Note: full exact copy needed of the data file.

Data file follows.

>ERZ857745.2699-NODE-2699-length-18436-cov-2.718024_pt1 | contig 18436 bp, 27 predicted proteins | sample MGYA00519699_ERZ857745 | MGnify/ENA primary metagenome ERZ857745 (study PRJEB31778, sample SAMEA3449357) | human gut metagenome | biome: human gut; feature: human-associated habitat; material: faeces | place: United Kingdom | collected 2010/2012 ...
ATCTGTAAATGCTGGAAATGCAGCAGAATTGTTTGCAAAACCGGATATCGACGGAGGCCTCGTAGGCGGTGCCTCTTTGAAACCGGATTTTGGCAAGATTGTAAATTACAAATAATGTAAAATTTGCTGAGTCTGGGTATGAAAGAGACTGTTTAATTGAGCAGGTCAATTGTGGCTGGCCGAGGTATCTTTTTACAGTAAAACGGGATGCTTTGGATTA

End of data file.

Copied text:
>ERZ857745.2699-NODE-2699-length-18436-cov-2.718024_pt1 | contig 18436 bp, 27 predicted proteins | sample MGYA00519699_ERZ857745 | MGnify/ENA primary metagenome ERZ857745 (study PRJEB31778, sample SAMEA3449357) | human gut metagenome | biome: human gut; feature: human-associated habitat; material: faeces | place: United Kingdom | collected 2010/2012 ...
ATCTGTAAATGCTGGAAATGCAGCAGAATTGTTTGCAAAACCGGATATCGACGGAGGCCTCGTAGGCGGTGCCTCTTTGAAACCGGATTTTGGCAAGATTGTAAATTACAAATAATGTAAAATTTGCTGAGTCTGGGTATGAAAGAGACTGTTTAATTGAGCAGGTCAATTGTGGCTGGCCGAGGTATCTTTTTACAGTAAAACGGGATGCTTTGGATTA